DAILY NEWS Jan 28, 2013 2:29 PM - 0 comments

Few motorists carry necessary emergency supplies in their trunks: survey

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2013-01-28

Having a well-stocked trunk is critically important should weather leave motorists stranded, sometimes for hours, but very few drivers are properly prepared, notes a new survey from State Farm.

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The survey by State Farm and KRC Researcher in the United States found that only one in 10 drivers polled there keep necessary roadside emergency supplies in their vehicle, notes a statement released last week by State Farm, the fourth largest auto insurance provider and seventh largest property and casualty insurer in Canada. The survey offers input from 1,010 U.S. adults, 18 and older, who were interviewed by phone between Dec. 6 and 9, 2012.

Preparedness was low despite cold weather months, when inclement weather is more common, offering snow, ice, poor visibility and slick roads that can prove treacherous and strand motorists in their vehicles.

Survey results indicate more than 60% of polled drivers had some sort of non-emergency supplies, while 99% had at least one emergency supply in their vehicles. Just 9% of those taking part in the poll carried all the essential emergency roadside supplies, including jumper cables, spare tire, hazard triangle/road flares, flashlight, first aid kit, water and a blanket.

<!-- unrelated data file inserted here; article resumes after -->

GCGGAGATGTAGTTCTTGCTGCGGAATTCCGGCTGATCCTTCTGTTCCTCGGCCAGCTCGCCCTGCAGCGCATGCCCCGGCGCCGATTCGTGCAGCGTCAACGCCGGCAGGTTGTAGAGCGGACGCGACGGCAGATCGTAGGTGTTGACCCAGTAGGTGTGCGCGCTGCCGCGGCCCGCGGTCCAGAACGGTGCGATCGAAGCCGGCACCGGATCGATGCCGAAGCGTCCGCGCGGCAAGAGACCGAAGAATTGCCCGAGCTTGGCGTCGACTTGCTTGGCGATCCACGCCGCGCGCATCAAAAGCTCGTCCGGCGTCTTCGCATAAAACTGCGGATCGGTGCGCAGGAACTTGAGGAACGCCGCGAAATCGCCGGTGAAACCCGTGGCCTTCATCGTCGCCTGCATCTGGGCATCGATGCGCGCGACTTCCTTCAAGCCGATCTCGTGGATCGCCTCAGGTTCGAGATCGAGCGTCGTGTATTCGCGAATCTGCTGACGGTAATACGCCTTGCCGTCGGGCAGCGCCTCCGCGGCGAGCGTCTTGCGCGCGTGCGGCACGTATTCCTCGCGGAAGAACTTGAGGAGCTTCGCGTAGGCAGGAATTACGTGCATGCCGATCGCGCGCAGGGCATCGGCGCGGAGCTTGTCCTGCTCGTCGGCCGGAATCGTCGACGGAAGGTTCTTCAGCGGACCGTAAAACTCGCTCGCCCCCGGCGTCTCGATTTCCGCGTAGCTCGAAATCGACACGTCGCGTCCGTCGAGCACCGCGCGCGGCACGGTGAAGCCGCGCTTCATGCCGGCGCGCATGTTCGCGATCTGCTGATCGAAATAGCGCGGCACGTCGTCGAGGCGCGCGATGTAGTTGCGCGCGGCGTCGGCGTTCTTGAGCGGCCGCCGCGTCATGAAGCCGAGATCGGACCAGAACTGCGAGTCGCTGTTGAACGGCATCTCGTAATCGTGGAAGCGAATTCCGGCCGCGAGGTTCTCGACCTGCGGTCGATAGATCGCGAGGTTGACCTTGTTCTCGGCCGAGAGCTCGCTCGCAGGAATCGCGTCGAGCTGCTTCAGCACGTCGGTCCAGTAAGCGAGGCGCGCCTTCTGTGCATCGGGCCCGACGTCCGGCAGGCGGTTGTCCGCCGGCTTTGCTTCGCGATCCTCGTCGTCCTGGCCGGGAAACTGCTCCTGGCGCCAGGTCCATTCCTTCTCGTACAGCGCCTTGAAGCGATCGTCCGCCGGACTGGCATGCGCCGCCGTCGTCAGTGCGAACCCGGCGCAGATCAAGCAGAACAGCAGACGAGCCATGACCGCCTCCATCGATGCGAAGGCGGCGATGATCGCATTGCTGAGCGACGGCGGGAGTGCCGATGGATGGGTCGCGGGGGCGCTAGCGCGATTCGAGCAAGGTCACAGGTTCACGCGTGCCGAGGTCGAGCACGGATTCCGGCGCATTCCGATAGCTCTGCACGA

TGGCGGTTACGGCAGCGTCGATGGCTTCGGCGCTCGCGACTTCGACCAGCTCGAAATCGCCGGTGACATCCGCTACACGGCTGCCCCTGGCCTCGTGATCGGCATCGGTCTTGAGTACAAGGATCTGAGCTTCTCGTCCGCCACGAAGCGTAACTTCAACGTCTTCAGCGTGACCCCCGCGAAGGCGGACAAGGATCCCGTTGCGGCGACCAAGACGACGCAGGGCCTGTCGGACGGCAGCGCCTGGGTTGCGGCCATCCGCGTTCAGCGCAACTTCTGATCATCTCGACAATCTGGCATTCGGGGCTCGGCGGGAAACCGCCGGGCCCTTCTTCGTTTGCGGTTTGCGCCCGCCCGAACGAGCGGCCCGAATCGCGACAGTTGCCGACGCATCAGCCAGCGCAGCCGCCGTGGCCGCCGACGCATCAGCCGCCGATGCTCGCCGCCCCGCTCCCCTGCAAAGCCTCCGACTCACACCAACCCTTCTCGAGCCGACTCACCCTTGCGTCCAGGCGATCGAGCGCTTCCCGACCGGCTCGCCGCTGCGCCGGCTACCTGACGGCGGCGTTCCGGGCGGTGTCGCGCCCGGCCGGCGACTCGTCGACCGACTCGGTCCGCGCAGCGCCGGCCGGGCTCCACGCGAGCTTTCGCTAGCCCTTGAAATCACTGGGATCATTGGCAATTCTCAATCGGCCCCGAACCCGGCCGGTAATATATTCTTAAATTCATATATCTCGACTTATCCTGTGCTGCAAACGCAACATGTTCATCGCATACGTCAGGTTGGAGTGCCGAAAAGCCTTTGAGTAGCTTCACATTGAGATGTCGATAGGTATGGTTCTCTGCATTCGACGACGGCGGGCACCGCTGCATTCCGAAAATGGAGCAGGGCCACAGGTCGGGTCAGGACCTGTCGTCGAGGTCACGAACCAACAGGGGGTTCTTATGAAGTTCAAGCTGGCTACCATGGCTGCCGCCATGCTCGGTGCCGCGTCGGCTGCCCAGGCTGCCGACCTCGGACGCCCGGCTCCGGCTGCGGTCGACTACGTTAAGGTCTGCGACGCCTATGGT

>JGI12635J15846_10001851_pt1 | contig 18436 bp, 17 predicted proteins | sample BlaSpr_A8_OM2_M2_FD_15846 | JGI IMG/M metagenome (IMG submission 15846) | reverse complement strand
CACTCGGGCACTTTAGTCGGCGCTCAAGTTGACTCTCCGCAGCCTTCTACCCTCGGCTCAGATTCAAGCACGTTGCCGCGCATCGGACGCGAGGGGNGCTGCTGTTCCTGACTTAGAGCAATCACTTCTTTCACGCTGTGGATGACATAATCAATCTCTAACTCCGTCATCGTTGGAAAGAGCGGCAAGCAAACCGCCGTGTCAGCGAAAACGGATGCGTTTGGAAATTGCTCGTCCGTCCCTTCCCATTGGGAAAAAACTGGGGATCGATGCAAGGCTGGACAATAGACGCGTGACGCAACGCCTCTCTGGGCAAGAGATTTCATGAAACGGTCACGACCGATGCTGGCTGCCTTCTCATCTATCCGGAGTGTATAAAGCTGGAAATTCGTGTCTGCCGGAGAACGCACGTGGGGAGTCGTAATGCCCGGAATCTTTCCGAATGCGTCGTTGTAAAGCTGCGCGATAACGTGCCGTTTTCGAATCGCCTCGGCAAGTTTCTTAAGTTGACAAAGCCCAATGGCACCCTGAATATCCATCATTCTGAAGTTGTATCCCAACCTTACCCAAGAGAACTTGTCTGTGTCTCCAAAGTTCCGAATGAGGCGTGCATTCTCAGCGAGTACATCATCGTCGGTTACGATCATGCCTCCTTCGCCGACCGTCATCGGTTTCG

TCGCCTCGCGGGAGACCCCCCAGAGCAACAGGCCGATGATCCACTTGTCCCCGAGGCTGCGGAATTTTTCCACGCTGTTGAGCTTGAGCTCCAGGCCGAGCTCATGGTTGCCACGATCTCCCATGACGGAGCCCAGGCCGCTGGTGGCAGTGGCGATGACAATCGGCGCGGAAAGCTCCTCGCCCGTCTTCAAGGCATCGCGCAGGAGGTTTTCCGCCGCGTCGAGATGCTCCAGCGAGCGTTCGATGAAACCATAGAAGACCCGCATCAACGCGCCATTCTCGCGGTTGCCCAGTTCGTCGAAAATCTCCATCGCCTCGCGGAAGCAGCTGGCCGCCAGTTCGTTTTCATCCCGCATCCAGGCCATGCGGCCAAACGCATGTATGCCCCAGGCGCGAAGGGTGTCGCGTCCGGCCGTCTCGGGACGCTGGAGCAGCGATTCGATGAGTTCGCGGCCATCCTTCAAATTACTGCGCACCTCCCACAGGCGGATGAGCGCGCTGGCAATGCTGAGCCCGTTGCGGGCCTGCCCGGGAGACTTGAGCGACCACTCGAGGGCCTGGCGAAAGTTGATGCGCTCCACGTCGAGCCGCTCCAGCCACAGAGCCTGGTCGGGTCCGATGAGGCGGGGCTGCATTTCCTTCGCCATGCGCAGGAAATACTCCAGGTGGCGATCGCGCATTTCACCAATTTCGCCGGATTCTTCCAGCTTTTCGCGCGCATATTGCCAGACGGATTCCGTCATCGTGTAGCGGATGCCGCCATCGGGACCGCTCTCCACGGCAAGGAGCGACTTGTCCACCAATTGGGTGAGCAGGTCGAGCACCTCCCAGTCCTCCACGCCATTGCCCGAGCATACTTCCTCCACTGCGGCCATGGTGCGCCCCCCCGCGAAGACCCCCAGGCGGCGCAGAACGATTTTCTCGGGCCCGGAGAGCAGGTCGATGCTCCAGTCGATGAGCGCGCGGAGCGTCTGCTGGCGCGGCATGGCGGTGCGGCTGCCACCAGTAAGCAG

Available room may have been a factor in preparedness, with sedan drivers being less likely to carry emergency supplies than SUV and truck owners, State Farm reports.

“These new findings highlight the importance of having the right emergency equipment so people can safely get back on the road faster,” Robert Medved, a safety expert with the company, notes in the statement.

Medved recommends that drivers check at least twice yearly to ensure equipment is in working order, including that spare tires are properly inflated, first-aid supplies are current, other supplies are fully stocked, and the cell phone charger is compatible with either a power outlet or an USB port in the car.

As of early afternoon Monday, Environment Canada had weather warnings in place for most provinces and territories.

In British Columbia, for example, there were extreme wind chill values for the North Peace River area, measuring minus 40 degrees Celsius and expected to continue through Tuesday morning. “Strong northerly winds have brought a bitterly cold Arctic air mass into the British Columbia Peace River region,” notes an advisory from Environment Canada. “Winds will begin to ease and temperatures will begin to moderate by Tuesday afternoon.”

In the Parent – Gouin Reservoir area of Quebec, a freezing rain warning was issued, with 3 to 5 mm expected over Tuesday afternoon and evening.

“A Colorado low pressure system and its warm front are moving toward the province of Quebec while intensifying. An area of freezing rain associated with this warm front will move into the Outaouais region Tuesday afternoon to reach the greater Montréal region in the evening.”

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